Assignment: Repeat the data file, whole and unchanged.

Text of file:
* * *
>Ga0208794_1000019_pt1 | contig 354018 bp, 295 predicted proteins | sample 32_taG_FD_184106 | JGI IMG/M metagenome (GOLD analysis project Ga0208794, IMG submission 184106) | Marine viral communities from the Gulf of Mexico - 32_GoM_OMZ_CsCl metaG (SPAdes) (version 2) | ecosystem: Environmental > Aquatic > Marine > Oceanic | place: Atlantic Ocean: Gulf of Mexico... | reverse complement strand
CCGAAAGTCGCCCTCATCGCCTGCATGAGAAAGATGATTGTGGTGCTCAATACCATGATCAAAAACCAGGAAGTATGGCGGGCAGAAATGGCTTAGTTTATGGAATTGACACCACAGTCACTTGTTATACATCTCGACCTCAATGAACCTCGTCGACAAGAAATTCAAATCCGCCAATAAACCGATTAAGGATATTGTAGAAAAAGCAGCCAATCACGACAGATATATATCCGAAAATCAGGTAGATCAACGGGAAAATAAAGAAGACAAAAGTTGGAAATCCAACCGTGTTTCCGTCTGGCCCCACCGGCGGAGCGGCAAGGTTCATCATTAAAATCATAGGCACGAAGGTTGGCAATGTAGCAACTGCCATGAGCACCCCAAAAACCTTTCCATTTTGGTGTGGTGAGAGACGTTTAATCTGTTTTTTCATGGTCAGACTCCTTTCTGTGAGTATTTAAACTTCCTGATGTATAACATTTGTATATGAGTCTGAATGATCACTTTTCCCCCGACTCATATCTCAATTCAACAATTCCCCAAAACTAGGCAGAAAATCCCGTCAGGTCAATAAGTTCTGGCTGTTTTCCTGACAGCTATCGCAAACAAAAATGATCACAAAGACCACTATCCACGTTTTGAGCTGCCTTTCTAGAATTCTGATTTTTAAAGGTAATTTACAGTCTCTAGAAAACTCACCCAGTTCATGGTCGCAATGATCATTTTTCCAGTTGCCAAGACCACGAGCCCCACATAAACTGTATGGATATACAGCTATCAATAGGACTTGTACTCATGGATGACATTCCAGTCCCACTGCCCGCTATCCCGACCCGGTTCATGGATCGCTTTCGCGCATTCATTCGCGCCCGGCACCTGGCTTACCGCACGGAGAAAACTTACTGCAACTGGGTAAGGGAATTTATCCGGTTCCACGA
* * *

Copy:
>Ga0208794_1000019_pt1 | contig 354018 bp, 295 predicted proteins | sample 32_taG_FD_184106 | JGI IMG/M metagenome (GOLD analysis project Ga0208794, IMG submission 184106) | Marine viral communities from the Gulf of Mexico - 32_GoM_OMZ_CsCl metaG (SPAdes) (version 2) | ecosystem: Environmental > Aquatic > Marine > Oceanic | place: Atlantic Ocean: Gulf of Mexico... | reverse complement strand
CCGAAAGTCGCCCTCATCGCCTGCATGAGAAAGATGATTGTGGTGCTCAATACCATGATCAAAAACCAGGAAGTATGGCGGGCAGAAATGGCTTAGTTTATGGAATTGACACCACAGTCACTTGTTATACATCTCGACCTCAATGAACCTCGTCGACAAGAAATTCAAATCCGCCAATAAACCGATTAAGGATATTGTAGAAAAAGCAGCCAATCACGACAGATATATATCCGAAAATCAGGTAGATCAACGGGAAAATAAAGAAGACAAAAGTTGGAAATCCAACCGTGTTTCCGTCTGGCCCCACCGGCGGAGCGGCAAGGTTCATCATTAAAATCATAGGCACGAAGGTTGGCAATGTAGCAACTGCCATGAGCACCCCAAAAACCTTTCCATTTTGGTGTGGTGAGAGACGTTTAATCTGTTTTTTCATGGTCAGACTCCTTTCTGTGAGTATTTAAACTTCCTGATGTATAACATTTGTATATGAGTCTGAATGATCACTTTTCCCCCGACTCATATCTCAATTCAACAATTCCCCAAAACTAGGCAGAAAATCCCGTCAGGTCAATAAGTTCTGGCTGTTTTCCTGACAGCTATCGCAAACAAAAATGATCACAAAGACCACTATCCACGTTTTGAGCTGCCTTTCTAGAATTCTGATTTTTAAAGGTAATTTACAGTCTCTAGAAAACTCACCCAGTTCATGGTCGCAATGATCATTTTTCCAGTTGCCAAGACCACGAGCCCCACATAAACTGTATGGATATACAGCTATCAATAGGACTTGTACTCATGGATGACATTCCAGTCCCACTGCCCGCTATCCCGACCCGGTTCATGGATCGCTTTCGCGCATTCATTCGCGCCCGGCACCTGGCTTACCGCACGGAGAAAACTTACTGCAACTGGGTAAGGGAATTTATCCGGTTCCACGA